Positive punishment can also be used in the classroom, but the same guidelines and caveats listed above apply here as well
There may be less leeway since teachers generally do not have the same authority over children that their parents do, but there is also an added element that can help or harm efforts to use positive punishment: the presence of their peers.
Peer pressure is a highly impactful factor that can be harnessed to normalize and encourage good behavior, but punishing children in front of their peers can also cause shame, embarrassment, and seething resentment when applied incorrectly. One of the most important rules to follow when it comes to positive punishment in the classroom is to refrain from using shame or embarrassment as a tool for learning; if a child is embarrassed in front of her peers, she is not likely to think of it as a positive learning experience and may become openly hostile instead of being encouraged to evaluate her own behavior and make better choices.
Along with this important rule, follow these 6 guidelines to ensure positive punishment is used effectively and appropriately in the classroom:
1. Pair positive punishment with positive reinforcement to provide encouragement for desirable behaviors with which students can replace their bad behavior.
2. Use the mildest punishment techniques that are likely to be effective; start off with less intense punishments and work your way up as needed if the mild techniques are ineffective.
3. Do not deprive the student of key opportunities to build their social and academic skills; for example, avoid reducing recess time or handing out suspensions if the child is already awkward with peers or finds it difficult to make friends.
4. Allow students to provide input on any behavior plans being developed; this way, the students will feel they have a voice and will be more likely to accept any punishments they earn.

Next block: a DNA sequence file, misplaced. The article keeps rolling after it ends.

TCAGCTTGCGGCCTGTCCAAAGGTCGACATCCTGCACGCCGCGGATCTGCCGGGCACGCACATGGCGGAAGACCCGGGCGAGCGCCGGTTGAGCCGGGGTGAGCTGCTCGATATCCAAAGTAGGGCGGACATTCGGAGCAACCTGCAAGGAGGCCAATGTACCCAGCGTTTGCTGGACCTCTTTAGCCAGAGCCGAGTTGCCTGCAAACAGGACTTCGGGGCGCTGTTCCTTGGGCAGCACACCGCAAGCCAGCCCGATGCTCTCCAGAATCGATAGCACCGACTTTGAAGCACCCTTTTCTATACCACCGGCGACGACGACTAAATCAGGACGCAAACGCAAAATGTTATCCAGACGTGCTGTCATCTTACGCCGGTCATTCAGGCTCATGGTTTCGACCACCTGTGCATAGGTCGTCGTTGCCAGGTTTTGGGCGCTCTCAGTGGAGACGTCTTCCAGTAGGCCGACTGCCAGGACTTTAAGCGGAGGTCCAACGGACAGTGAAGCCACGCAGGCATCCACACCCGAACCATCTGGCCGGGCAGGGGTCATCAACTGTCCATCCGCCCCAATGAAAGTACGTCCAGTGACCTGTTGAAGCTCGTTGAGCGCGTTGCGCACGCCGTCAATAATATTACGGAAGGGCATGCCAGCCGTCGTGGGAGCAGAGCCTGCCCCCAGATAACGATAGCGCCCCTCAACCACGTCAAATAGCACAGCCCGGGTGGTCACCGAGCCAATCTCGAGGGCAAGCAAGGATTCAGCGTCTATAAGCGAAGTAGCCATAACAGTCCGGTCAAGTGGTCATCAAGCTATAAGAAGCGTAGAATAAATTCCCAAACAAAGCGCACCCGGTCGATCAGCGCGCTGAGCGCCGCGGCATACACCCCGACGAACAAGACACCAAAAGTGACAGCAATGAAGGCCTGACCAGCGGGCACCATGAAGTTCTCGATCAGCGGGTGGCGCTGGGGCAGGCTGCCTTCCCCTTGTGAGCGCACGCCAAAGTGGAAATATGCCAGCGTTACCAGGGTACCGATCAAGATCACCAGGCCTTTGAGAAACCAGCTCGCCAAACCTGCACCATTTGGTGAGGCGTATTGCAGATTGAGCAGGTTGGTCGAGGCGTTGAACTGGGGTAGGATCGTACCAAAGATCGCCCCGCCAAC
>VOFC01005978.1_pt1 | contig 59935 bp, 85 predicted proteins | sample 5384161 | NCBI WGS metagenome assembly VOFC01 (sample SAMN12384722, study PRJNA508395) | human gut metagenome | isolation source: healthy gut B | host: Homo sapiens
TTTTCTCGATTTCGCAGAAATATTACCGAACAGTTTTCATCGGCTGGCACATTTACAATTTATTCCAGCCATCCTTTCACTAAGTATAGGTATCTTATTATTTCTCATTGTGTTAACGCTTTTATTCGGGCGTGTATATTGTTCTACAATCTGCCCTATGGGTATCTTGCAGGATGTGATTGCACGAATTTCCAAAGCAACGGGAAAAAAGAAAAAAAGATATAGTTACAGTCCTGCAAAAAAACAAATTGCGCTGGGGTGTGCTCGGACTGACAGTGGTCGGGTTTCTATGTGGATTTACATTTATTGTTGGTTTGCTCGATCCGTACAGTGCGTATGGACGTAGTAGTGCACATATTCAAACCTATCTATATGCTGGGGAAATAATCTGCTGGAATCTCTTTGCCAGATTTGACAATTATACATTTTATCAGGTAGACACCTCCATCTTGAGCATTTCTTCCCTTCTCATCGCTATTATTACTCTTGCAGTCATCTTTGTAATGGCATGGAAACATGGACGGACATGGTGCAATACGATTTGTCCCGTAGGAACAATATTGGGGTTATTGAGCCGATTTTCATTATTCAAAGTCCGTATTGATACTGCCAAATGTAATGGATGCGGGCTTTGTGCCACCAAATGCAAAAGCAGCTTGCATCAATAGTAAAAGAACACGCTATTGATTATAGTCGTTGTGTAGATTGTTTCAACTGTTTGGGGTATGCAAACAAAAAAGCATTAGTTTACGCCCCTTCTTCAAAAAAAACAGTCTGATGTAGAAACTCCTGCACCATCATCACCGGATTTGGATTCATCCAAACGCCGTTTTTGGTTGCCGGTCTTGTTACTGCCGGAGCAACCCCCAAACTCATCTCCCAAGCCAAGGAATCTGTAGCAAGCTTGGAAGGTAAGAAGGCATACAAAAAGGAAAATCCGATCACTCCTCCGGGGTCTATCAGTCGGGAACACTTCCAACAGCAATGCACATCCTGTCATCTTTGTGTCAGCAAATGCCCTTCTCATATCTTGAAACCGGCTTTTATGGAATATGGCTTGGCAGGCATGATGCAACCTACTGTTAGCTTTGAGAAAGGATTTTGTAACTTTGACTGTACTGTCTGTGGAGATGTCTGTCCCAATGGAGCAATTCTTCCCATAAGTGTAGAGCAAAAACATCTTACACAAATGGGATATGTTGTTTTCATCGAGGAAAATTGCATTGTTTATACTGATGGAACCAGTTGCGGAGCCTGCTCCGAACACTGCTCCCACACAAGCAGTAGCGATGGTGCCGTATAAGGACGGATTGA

Make sure your plan for encouraging good behavior and discouraging bad behavior is congruent with:
a. Your country, state, or territory regulations, and, b. Your students' parents!
5. Monitor the effects of your behavior plan to ensure it is working and troubleshoot anything that is not working ("What Every Teacher Should Know…", n.d.).
Positive punishment can be a very useful tool in the classroom when applied conscientiously and with careful consideration.
Positive Punishment in the Workplace
Punishment doesn't necessarily stop when we become adults.
The idea that punishment can be effective in stopping undesirable employee behaviors, such as tardiness and absenteeism, is a popular one. It's something you've likely seen in your own workplace, either directed towards yourself or someone else.
For example, these are all instances of positive punishment at work:
>> A verbal scolding from your boss, or perhaps from your Human Resources department.
>> Being assigned extra training when you break the rules or behave in an unprofessional manner.
>> Being assigned the tasks no one wants to do for failing to produce quality work on time.
>> Receiving an official warning for calling off work too often.
In some cases, these forms of punishment can be extremely effective. Sometimes all it takes to discourage bad behavior and encourage good behavior is a "talking to" from your manager. Other times, it’s not so effective.
Research has shown that positive punishment doesn't always bring about good behavior at work; sometimes, it only temporarily stops one bad behavior from happening and may also lead to fear, psychological tension, anxiety, and other undesirable outcomes. These emotional and behavioral responses are likely to negatively impact work productivity and work behavior (Milbourn Jr., 1996).